Master of Legal Studies

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While law permeates almost every aspect of American society, most people have only a limited knowledge of the law.  Gaining a sound understanding of the law and the American legal system--without actually becoming a lawyer-- can benefit individuals in a wide variety of professions and careers.

You can stand out as the employee in your organization or profession who can interact with counsel, protect your ideas and your organization; assess the need for regulation and be able to effect regulatory change; work more efficiently with changing legislation, such as health care reform and compliance, or develop a specialization in your field. You will take the same classes as the JD students who will go on to become lawyers, but you will use the MLS to enhance your career.

Who can benefit from a Master of Legal Studies?

To Apply, Applicants must submit:

  • A completed application
  • An official transcript showing that the applicant has earned a Bachelor's degree, and also official transcripts of all other college, graduate, and professional studies, whether a degree was obtained or not;
  • A current resume detailing work and professional experience;
  • At least two letters of recommendation;
  • A personal essay describing how you expect to use the knowledge acquired in pursuing the MLS degree.
  • A personal interview may also be required.
  • Note: The LSAT is not required for admission to the program.

Anyone who works regularly  with lawyers, or with laws and regulations. like corporate managers, accountants, auditors, government employees, realtors, engineers, scientists educators, health care professionals, court employees, law enforcement personnel, and human resource professionals. Or anyone who wants to bring legal knowledge to their work, such as librarians, information specialists, journalists, authors, and scholars. Anyone who wants to enhance their professional value or redirect their career, or who has always been interested in the law and wants to learn more about it could benefit from the MLS.
 

Applicants to the MLS program should understand that the MLS is not intended to prepare students for the JD program.  Further, under rules promulgated by the American Bar Association, the acrediting body for law schools, no credit may be given towards the JD for any courses taken in the MLS program.  However, students who successfully complete courses in the MLS program will have a better understanding of law than people who have not.  If they eventually do enroll in a JD program, the MLS experience might prove beneficial.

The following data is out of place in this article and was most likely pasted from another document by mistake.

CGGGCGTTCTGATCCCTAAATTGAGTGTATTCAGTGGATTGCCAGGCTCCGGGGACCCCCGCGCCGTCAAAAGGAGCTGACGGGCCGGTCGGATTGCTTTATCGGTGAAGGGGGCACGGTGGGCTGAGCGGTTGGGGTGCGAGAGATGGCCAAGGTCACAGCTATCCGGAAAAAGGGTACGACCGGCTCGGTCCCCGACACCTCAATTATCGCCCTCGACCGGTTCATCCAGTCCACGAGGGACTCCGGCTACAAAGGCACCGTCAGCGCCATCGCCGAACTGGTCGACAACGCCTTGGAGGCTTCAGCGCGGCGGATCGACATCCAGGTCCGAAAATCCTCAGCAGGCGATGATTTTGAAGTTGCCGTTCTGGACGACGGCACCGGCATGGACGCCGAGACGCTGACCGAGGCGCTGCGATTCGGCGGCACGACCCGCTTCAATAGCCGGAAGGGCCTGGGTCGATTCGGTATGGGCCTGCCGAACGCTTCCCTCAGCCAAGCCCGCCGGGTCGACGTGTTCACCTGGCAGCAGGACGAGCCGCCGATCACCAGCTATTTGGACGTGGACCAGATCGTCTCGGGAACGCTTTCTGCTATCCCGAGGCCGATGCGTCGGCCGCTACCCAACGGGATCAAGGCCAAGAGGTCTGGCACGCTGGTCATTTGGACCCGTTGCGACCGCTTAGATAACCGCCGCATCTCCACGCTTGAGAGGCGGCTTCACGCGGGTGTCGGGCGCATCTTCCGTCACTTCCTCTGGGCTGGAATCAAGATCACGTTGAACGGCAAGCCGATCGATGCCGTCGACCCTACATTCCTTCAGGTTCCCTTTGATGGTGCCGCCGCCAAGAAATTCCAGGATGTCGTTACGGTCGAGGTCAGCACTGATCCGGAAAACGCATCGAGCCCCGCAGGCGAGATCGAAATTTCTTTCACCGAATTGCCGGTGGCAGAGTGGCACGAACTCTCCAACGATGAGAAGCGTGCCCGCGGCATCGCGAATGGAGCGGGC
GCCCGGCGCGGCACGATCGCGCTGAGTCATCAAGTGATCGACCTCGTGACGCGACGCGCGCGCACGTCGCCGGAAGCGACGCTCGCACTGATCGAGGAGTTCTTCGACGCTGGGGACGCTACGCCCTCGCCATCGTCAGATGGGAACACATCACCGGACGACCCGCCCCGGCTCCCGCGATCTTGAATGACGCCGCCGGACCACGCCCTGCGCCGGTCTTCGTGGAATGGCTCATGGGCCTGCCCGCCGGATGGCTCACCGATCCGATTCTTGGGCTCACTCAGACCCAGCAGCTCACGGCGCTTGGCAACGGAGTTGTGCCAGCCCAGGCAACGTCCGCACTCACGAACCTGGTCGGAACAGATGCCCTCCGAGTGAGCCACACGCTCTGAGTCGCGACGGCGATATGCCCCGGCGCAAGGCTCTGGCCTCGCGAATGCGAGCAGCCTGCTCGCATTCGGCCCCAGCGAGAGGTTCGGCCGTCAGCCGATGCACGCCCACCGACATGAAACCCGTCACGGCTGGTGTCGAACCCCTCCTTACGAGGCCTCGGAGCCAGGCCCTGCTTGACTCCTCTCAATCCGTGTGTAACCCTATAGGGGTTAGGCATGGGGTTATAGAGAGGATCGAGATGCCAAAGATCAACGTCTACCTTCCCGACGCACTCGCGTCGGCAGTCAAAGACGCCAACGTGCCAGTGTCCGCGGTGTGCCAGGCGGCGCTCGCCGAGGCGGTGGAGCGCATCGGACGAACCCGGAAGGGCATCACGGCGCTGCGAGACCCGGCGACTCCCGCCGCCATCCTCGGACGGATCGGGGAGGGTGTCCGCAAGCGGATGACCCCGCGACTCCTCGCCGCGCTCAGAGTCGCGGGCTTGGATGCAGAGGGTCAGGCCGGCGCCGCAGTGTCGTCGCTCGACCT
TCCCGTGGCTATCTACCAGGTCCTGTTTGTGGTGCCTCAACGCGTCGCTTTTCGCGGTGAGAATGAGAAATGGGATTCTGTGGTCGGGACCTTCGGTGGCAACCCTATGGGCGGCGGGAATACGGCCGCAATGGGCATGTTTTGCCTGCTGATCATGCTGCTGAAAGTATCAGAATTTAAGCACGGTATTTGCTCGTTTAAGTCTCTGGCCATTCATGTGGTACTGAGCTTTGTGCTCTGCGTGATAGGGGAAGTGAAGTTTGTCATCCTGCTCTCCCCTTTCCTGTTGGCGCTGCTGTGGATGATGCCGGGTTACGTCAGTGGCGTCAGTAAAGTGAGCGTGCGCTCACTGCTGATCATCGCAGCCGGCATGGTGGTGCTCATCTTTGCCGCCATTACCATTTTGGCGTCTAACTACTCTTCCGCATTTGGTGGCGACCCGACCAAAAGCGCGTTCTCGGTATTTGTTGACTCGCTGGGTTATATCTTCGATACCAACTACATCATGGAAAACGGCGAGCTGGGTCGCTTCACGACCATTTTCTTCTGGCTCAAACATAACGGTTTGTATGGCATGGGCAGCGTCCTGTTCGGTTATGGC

Degree Requirements

The MLS degree will be awarded upon completion of 30 Semester credit hours. MLS students will be eligible to enroll in all first-year and upper-level courses at the College of Law.* Flexible day and evening class schedules allow you to juggle work and family responsibilities while you pursue your degree. Part-time students have a maximum of four years to complete the MLS degree.

All MLS students will be required to take Introduction to American Law (2 hours) in their first semester at C|M|LAW. Designed specially for MLS students, the course covers the basic structure and function of U.S. legal institutions, the interaction of state and federal law in the American system of federalism, common law and case analysis, the American criminal and civil justice systems, trial by jury, and the American legal profession.

Additional Degree Requirements:

1. First semester of Legal Research, Writing & Advocacy (3 hours),
2. At least one of the J.D. first-year core-curriculum courses:

a. Civil Procedure, L513
b. Contracts, L511
c. Criminal Law, L506
d. Property, L514
e. Torts, L512

MLS students will be permitted to earn up to 8 credit hours towards the MLS degree by taking appropriate CSU graduate-level courses in a related field. To transfer the credits to the MLS degree, the student must earn a minimum grade of B, or Satisfactory, in the non-law graduate course.
* Some courses require prerequisites or will have limits on enrollment.

Choose an area of concentration to help you focus on what’s important in your chosen field

MLS students may elect an area of concentration with the assistance of a faculty advisor. An area of concentration should be a minimum of three courses totaling at least 8 credits. Possible areas of concentration include:

  • Administrative and Regulatory Law
  • Business Law
  • Civil Litigation and Dispute Resolution
  • Constitutional Law
  • Criminal Law
  • Education Law
  • Employment and Labor Law
  • Environmental, Land Use and Real Estate Law
  • Family Law
  • Health Law
  • Intellectual Property Law
  • International and Comparative Law
  • Jurisprudence
  • Local Government Law
  • Personal Injury Law
  • Tax and Estate Planning
  • Self-Designed Concentration (with faculty approval)